What are the qualities of Quaker faith and practice that contribute to living sustainably in the world today? How have Quakers learned to create the kind of individual and community life that can prepare us to live fully and responsibly in a time of social and planetary change? Doug Gwyn explores how Friends--historically and now--strive for a balance within a network of principles, including Light and Seed, equality and community, unity and differentiation, peace and nonviolent action, and more.
Called "the most remarkable Quaker couple since George Fox married Margaret Fell," Howard and Anna Brinton exemplified what it meant to be a committed Quaker couple in the twentieth century. Through their leadership among western Friends and at Pendle Hill and elsewhere, and through writing, traveling, and working for peace, while raising four children, they exerted a defining influence on the development of modern, liberal Quakerism.
The tale of a Quaker farm boy caught up in the adventures and politics of Colonial Pennsylvania during the French and Indian Wars. Noble Butler struggles to find his own identity and establish his own principles amid the competing problems of natives, settlers, and the pacifist Quaker founders of Pennsylvania. Written for middle school readers, this story is based on careful historical research with sympathetic treatments of all sides in the unfolding struggles.
Sparklers (1982) is back as Sparkling Still. Updated and re-imagined! You will find everything you need to create lessons for children ages 3 to 8 and build a classroom community. Topics include sense of self, family and community, the natural world, the Bible and Quakerism, worship, celebrations, empowerment, and Quaker testimonies, as well as guidance on hard issues like grief, divorce, extreme weather, violence, and more.
In seven letters to a fictional correspondent, Steve Chase describes his spiritual journey among Friends. The writer, a member of the Quaker Quest travel team, introduces the Quaker way to a newcomer in language that is personal and gentle, while offering powerful inspiration through stories. Written as an invitation to inquirers, "Letters to a Fellow Seeker" will stimulate discussion among longtime Friends about how we experience and remain true to our Quaker faith.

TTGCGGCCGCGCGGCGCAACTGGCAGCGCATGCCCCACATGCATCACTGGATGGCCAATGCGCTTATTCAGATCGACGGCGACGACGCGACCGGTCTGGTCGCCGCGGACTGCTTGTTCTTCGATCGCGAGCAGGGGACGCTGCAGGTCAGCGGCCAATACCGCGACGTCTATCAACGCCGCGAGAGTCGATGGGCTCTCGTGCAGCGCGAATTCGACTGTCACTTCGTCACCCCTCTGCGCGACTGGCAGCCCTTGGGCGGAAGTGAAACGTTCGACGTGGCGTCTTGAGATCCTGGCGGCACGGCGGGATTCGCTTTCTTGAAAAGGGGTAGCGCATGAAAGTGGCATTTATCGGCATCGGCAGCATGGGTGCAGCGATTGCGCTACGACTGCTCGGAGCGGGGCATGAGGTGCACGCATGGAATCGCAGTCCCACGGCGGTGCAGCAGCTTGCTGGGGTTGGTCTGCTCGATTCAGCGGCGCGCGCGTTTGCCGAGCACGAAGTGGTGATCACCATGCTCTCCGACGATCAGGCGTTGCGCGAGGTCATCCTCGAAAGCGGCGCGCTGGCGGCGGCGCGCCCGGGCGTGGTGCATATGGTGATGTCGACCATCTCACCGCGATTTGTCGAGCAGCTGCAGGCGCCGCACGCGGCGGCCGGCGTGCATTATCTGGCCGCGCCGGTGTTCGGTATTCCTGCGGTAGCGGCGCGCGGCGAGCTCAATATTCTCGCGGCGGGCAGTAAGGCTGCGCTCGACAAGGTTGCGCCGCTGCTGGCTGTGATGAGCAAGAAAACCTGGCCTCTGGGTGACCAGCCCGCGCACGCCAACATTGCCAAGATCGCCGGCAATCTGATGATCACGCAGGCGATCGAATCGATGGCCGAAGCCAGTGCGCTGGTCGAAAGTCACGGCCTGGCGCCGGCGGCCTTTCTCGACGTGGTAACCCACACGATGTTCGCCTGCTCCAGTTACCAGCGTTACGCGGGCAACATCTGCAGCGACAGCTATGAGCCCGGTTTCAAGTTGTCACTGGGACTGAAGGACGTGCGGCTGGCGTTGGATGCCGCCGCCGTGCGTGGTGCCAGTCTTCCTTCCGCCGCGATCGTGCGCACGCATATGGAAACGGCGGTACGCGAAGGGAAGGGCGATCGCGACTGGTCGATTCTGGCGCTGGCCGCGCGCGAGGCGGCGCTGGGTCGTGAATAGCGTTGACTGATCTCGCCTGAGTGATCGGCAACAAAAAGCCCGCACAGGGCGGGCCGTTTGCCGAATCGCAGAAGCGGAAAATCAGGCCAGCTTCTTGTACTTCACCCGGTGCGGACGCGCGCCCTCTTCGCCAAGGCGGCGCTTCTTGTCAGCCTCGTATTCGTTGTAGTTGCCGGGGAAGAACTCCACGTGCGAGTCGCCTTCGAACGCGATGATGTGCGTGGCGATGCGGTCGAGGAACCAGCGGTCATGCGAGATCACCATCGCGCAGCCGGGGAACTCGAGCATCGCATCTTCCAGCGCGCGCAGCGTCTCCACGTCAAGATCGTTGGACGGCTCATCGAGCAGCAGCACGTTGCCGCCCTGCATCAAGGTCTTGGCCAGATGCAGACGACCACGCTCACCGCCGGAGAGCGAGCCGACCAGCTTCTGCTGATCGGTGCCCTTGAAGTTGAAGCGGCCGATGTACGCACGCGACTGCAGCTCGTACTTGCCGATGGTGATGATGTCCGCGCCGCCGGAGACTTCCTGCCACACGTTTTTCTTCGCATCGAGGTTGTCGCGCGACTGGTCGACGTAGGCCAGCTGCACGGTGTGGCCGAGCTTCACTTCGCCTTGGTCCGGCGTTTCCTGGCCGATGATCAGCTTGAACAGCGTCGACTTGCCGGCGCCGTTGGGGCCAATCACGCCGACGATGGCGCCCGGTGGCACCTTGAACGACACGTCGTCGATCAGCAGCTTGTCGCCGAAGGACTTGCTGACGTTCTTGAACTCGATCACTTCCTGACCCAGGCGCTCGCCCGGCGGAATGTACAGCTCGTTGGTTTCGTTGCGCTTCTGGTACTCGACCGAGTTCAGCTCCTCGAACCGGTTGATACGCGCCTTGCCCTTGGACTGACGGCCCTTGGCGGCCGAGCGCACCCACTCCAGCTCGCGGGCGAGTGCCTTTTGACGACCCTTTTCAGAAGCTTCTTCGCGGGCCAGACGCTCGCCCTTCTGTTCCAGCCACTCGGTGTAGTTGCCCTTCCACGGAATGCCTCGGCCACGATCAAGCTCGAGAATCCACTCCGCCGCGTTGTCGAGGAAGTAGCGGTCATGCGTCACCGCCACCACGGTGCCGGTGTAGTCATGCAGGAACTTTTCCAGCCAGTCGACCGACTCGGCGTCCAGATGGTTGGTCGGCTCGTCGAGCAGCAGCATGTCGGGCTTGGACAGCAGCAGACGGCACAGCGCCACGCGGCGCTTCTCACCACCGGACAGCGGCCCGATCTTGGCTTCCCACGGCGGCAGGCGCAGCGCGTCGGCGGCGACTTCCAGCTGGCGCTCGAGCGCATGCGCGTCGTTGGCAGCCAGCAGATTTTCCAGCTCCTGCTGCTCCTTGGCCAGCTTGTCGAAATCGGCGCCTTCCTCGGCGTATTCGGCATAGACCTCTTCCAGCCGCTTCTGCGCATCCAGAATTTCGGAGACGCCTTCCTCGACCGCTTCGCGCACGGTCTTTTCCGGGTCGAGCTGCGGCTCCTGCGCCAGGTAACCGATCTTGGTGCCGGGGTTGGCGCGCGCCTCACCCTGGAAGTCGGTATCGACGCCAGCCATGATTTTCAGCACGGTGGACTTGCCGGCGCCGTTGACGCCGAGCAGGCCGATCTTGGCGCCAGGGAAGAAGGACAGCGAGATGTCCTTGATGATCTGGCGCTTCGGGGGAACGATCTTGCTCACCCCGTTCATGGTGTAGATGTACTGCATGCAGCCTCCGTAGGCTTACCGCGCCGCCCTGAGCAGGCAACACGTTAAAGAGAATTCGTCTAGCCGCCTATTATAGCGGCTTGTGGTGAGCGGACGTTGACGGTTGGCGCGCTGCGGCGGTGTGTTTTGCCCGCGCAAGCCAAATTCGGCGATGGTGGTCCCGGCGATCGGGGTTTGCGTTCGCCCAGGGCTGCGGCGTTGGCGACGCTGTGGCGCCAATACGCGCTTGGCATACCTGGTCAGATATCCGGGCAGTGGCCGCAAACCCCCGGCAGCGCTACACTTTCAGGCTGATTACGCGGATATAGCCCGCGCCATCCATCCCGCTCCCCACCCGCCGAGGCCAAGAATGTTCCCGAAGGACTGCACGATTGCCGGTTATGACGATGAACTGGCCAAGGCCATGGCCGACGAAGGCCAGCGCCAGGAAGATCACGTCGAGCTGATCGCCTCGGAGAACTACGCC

Greg Barnes has deeply researched Philadelphia's historic meeting house at the intersection of Fourth and Arch Streets in the Olde City district. Here Quaker history unfolded, Quaker characters wielded influence, and the story of William Penn's Holy Experiment unfolded from the early colonial days to the present. A delightful and informative book.
This small book captures the character and wisdom of Howard Brinton and Ann Cox Brinton, who influenced a generation of Friends through their leadership as co-directors of Pendle Hill and through many publications. Anna Brinton's intricately drawn Christmas cards illustrate the story of their journey, interspersed with many quotations.
Not your average travel guidebook, this book explores some of the world's great pilgrimages, destinations, and the author's reflections on the lessons she learned from them. Read this book to discover how travel can be transformational, how to be more mindful while traveling and every day, the adventures of traveling alone, the delights of encountering new people and places, ancient pilgrimage journeys and sacred travel worldwide. Written from the perspective of a Buddhist Quaker spiritual teacher who has a knack for capturing life's wonders in words.
Black Fire: African American Quakers on Spirituality and Human Rights gathers together the voices of 18 remarkable individuals who spoke and wrote as African Americans from within the Quaker community. They testify about their viewpoints on racial justice - both within the Religious Society of Friends and society at large - and they speak of their life in the Spirit. As a collection, these selections exhibit the vitality and wisdom that three centuries of African American Quakers have contributed to and on behalf of Friends.
The Gospel of John is sometimes known among Friends as "the Quaker Gospel," because it speaks to the Quaker concern for a here-and-now experience of eternal reality in Christ. Conversation with Christ explores this theme through thirteen conversations from the Fourth Gospel in which the history and mystery of Jesus are revealed. Each of these close readings is followed by examples of ways Quakers have grappled with its message and by a guided meditation inviting readers to experience the form Christ takes in our lives.